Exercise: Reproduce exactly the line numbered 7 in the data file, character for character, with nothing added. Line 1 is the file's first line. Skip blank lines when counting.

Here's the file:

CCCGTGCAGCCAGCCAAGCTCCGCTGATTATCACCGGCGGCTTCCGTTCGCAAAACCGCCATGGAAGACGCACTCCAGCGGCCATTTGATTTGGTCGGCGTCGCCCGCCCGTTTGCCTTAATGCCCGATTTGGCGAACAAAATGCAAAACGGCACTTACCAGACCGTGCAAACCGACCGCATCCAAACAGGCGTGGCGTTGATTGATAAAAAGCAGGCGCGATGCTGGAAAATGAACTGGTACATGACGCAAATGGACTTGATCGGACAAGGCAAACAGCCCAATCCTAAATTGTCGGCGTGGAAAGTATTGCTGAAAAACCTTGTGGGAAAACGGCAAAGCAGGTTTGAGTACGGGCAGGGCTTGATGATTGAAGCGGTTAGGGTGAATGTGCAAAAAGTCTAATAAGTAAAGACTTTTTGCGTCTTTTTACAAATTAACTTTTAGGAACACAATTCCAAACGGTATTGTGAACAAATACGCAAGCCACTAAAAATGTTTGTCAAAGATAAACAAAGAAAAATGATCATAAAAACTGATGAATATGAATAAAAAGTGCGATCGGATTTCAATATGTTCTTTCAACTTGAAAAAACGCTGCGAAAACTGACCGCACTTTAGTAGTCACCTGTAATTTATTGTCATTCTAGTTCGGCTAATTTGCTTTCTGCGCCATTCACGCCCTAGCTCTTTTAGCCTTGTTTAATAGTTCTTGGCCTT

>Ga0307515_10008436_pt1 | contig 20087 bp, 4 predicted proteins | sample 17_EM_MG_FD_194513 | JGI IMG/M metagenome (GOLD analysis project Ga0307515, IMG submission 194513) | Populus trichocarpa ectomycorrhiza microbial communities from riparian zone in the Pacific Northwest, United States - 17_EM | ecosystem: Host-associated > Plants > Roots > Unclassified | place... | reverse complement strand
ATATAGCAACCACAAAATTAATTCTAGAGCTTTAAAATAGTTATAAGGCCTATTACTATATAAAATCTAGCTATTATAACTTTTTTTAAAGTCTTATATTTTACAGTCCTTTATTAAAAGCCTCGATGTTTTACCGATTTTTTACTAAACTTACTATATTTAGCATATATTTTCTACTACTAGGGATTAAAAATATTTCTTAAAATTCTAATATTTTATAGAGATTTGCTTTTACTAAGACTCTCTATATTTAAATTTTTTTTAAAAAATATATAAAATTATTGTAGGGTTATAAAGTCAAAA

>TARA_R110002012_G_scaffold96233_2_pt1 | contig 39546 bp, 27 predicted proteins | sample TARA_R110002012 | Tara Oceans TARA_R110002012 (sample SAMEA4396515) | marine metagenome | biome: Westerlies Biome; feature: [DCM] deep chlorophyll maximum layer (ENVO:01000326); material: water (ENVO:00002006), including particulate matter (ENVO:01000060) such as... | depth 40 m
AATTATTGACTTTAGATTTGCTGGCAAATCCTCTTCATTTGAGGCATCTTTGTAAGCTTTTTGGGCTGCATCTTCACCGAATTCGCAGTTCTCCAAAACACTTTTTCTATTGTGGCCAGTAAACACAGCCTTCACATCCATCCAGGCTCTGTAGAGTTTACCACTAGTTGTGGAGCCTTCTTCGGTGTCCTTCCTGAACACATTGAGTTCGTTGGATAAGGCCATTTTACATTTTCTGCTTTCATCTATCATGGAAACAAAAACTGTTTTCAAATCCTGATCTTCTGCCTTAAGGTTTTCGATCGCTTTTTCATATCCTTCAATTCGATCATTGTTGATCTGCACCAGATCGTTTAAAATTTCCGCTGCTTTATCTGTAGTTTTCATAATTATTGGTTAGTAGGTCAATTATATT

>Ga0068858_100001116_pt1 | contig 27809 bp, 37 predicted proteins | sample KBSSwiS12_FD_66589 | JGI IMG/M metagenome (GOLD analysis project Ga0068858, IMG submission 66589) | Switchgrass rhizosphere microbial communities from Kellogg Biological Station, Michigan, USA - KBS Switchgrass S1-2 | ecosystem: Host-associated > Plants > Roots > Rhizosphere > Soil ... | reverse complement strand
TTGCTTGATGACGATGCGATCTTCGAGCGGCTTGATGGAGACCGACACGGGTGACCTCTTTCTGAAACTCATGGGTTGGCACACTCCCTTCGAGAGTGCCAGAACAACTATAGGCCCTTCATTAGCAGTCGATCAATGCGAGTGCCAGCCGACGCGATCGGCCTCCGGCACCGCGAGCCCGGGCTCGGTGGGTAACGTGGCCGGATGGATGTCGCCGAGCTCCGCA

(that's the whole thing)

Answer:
TTGCTTGATGACGATGCGATCTTCGAGCGGCTTGATGGAGACCGACACGGGTGACCTCTTTCTGAAACTCATGGGTTGGCACACTCCCTTCGAGAGTGCCAGAACAACTATAGGCCCTTCATTAGCAGTCGATCAATGCGAGTGCCAGCCGACGCGATCGGCCTCCGGCACCGCGAGCCCGGGCTCGGTGGGTAACGTGGCCGGATGGATGTCGCCGAGCTCCGCA